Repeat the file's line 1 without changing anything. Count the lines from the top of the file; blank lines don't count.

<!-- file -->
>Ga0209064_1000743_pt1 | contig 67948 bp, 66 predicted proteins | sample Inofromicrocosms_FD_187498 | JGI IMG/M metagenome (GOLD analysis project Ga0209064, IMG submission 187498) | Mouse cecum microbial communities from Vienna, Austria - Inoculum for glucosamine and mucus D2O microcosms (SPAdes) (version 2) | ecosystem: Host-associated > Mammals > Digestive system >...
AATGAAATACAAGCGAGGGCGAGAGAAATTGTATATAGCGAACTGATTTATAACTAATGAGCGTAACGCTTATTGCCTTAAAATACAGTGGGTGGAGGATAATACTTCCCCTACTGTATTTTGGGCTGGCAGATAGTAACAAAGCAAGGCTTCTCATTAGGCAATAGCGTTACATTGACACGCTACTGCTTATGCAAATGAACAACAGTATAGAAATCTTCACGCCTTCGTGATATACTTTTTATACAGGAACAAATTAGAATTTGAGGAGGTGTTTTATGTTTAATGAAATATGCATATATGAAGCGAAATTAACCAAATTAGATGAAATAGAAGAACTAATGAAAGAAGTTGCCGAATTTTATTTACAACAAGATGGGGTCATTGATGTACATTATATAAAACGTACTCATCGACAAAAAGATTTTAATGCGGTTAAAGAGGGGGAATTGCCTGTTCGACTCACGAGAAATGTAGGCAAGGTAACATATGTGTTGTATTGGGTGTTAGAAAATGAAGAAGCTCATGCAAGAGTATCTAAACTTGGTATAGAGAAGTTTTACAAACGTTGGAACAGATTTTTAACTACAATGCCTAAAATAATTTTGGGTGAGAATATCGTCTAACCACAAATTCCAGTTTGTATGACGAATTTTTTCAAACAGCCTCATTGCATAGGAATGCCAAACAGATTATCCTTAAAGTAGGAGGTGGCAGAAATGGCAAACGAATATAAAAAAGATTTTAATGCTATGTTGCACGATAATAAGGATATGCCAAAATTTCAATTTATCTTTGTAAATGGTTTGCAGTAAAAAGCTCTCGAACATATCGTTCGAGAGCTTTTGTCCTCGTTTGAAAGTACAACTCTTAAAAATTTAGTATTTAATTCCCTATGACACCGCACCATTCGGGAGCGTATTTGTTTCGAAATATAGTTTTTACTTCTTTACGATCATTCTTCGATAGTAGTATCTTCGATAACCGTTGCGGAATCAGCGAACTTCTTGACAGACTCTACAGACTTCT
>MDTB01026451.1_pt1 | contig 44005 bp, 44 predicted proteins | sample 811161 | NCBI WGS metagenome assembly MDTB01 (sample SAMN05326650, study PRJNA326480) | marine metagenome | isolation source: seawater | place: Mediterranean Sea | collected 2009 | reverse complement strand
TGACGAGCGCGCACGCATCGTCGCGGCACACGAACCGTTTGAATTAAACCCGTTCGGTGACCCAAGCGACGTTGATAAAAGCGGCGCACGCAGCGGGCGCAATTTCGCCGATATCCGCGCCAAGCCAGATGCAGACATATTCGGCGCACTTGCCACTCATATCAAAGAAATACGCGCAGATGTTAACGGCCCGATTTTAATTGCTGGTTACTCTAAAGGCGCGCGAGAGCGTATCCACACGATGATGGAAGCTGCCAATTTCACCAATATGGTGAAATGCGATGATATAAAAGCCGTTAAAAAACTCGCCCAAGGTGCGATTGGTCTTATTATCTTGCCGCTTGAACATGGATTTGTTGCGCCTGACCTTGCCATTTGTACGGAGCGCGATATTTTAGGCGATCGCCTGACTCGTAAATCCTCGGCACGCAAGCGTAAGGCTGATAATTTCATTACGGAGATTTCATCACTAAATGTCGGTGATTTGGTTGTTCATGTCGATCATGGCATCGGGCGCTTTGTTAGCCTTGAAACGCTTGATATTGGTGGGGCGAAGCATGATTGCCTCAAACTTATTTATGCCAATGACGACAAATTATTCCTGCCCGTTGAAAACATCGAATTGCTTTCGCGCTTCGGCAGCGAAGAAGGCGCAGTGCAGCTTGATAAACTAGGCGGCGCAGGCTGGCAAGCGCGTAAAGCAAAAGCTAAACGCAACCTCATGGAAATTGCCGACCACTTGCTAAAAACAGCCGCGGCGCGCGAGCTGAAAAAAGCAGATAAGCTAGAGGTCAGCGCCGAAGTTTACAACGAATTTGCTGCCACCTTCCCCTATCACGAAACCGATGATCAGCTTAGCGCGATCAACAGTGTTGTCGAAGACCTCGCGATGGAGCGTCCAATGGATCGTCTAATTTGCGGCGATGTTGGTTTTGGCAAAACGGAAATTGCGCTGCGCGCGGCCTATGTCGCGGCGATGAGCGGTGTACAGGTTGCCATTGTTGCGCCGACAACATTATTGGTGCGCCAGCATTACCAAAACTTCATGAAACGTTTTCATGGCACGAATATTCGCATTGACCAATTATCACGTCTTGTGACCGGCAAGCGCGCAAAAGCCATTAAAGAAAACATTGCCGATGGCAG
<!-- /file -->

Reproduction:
>Ga0209064_1000743_pt1 | contig 67948 bp, 66 predicted proteins | sample Inofromicrocosms_FD_187498 | JGI IMG/M metagenome (GOLD analysis project Ga0209064, IMG submission 187498) | Mouse cecum microbial communities from Vienna, Austria - Inoculum for glucosamine and mucus D2O microcosms (SPAdes) (version 2) | ecosystem: Host-associated > Mammals > Digestive system >...